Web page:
The U.S. Supreme Court in evening light. (Michael S. Williamson/The Washington Post)

A unanimous Supreme Court on Monday made it more difficult for companies to sue for patent infringement in courts that they consider friendly to their cause.

The justices affirmed a ­decades-old ruling that said such lawsuits should be filed in the judicial district where the alleged offender is incorporated. It reversed a ruling of the U.S. Court of Appeals for the Federal Circuit that gave plaintiffs greater leeway and resulted in a huge number of cases being filed in a receptive federal court in east Texas.

Justice Clarence Thomas, writing for the court, said that subsequent actions by Congress and other courts had not altered the Supreme Court’s 1957 decision that a lawsuit alleging patent infringement must be filed where the defendant “resides,” and a corporation resides only in its state of incorporation.

Under the Federal Circuit ruling, patent lawsuits can be filed wherever a company has even minimal sales of its products.

That has resulted in nearly half of the lawsuits being filed in the Eastern District of Texas in Marshall, where cases move quickly and the court is seen as sympathetic to plaintiffs.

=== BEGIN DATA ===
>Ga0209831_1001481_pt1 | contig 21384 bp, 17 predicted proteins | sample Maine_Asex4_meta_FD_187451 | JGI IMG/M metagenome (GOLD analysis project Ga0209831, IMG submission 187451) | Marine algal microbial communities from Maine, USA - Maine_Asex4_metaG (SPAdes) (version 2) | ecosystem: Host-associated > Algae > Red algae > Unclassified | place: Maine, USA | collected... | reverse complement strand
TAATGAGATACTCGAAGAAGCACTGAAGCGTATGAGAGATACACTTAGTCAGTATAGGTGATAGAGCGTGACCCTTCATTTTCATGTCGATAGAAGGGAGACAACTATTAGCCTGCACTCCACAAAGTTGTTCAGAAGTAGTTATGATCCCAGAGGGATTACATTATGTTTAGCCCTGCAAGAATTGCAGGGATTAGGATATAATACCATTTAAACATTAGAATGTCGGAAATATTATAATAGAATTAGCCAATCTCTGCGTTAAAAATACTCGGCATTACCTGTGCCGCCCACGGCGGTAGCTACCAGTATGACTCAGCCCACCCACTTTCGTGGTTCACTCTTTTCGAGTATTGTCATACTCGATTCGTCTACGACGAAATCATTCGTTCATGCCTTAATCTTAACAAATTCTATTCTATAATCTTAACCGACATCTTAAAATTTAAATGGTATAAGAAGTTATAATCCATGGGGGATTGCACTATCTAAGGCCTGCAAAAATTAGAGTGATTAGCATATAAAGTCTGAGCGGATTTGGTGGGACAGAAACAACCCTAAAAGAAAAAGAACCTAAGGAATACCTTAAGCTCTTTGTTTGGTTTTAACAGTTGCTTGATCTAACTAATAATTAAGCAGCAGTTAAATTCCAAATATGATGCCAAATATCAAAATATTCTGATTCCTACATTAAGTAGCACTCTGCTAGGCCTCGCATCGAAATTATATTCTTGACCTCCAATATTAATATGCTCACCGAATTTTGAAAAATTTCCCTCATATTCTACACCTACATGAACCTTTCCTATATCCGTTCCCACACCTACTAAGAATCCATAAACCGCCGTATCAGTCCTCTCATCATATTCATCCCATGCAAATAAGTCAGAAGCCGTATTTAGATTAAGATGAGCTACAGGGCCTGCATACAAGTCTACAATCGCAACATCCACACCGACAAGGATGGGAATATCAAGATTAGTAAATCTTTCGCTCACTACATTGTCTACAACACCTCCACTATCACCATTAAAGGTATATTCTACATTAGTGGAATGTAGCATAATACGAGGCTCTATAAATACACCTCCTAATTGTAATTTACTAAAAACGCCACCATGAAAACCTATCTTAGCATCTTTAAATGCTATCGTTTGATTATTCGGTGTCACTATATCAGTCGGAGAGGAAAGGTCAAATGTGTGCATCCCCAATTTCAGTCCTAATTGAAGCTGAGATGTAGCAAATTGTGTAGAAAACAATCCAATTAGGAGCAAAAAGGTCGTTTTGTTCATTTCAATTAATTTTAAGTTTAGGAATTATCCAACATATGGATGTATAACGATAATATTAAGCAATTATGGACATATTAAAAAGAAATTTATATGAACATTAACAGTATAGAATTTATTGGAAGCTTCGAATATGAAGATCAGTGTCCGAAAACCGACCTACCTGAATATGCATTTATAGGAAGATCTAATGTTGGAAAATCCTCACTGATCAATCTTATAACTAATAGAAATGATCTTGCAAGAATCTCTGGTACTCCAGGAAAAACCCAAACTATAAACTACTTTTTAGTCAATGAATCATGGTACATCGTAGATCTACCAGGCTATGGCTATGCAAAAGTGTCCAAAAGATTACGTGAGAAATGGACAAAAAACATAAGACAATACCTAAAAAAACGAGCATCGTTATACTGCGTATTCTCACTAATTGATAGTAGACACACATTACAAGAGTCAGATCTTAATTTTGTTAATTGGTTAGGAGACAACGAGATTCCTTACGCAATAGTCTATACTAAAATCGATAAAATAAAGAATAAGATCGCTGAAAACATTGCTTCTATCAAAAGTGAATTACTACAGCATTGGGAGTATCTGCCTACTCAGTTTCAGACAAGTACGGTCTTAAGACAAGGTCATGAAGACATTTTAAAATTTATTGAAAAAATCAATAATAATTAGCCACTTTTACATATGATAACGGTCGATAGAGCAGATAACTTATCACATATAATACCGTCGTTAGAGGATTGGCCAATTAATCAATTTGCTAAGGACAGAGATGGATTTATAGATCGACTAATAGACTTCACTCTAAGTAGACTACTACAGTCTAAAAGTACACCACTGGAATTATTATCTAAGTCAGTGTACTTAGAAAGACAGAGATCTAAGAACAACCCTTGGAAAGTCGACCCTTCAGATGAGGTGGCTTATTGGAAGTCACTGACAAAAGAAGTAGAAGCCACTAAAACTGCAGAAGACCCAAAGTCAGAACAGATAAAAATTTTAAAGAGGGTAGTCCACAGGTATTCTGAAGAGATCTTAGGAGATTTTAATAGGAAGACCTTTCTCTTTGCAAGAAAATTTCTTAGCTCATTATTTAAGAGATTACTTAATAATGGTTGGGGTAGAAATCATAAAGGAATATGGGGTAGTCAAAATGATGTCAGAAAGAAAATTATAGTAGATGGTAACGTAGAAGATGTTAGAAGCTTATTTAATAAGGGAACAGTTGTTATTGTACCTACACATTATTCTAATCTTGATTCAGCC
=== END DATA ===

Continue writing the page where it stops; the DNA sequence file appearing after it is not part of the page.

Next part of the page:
One U.S. district judge, Rodney Gilstrap, received about one-quarter of all the patent cases initiated between 2014 to 2016 — more than were assigned to all federal judges in California, New York and Florida combined, according to Mark A. Lemley, a Stanford University law professor who filed the brief at the Supreme Court on behalf of himself and other professors.

The Supreme Court’s decision will represent a “seismic shift” and “deals a severe blow to non-practicing entities or ‘patent trolls,’ and shifts home court advantage to companies accused of patent infringement,” said Paul Cronin, an intellectual property specialist in Boston.

In the case before the court, an Indiana-based company, TC Heartland, was sued by Kraft Heinz. Kraft alleged that Heartland’s liquid water enhancers infringed on Kraft’s MiO liquid water enhancer. Kraft sued in Delaware, the judicial district with the second-highest number of patent lawsuits. Heartland was turned down by the courts when it attempted to get the case shifted to Indiana.

Because so many companies are incorporated in Delaware, analysts expect the number of lawsuits filed there to increase. But high-tech companies were among those that supported Heartland, and the number of cases filed in California is expected to rise as well.

The case is TC Heartland v. Kraft Foods Group Brands.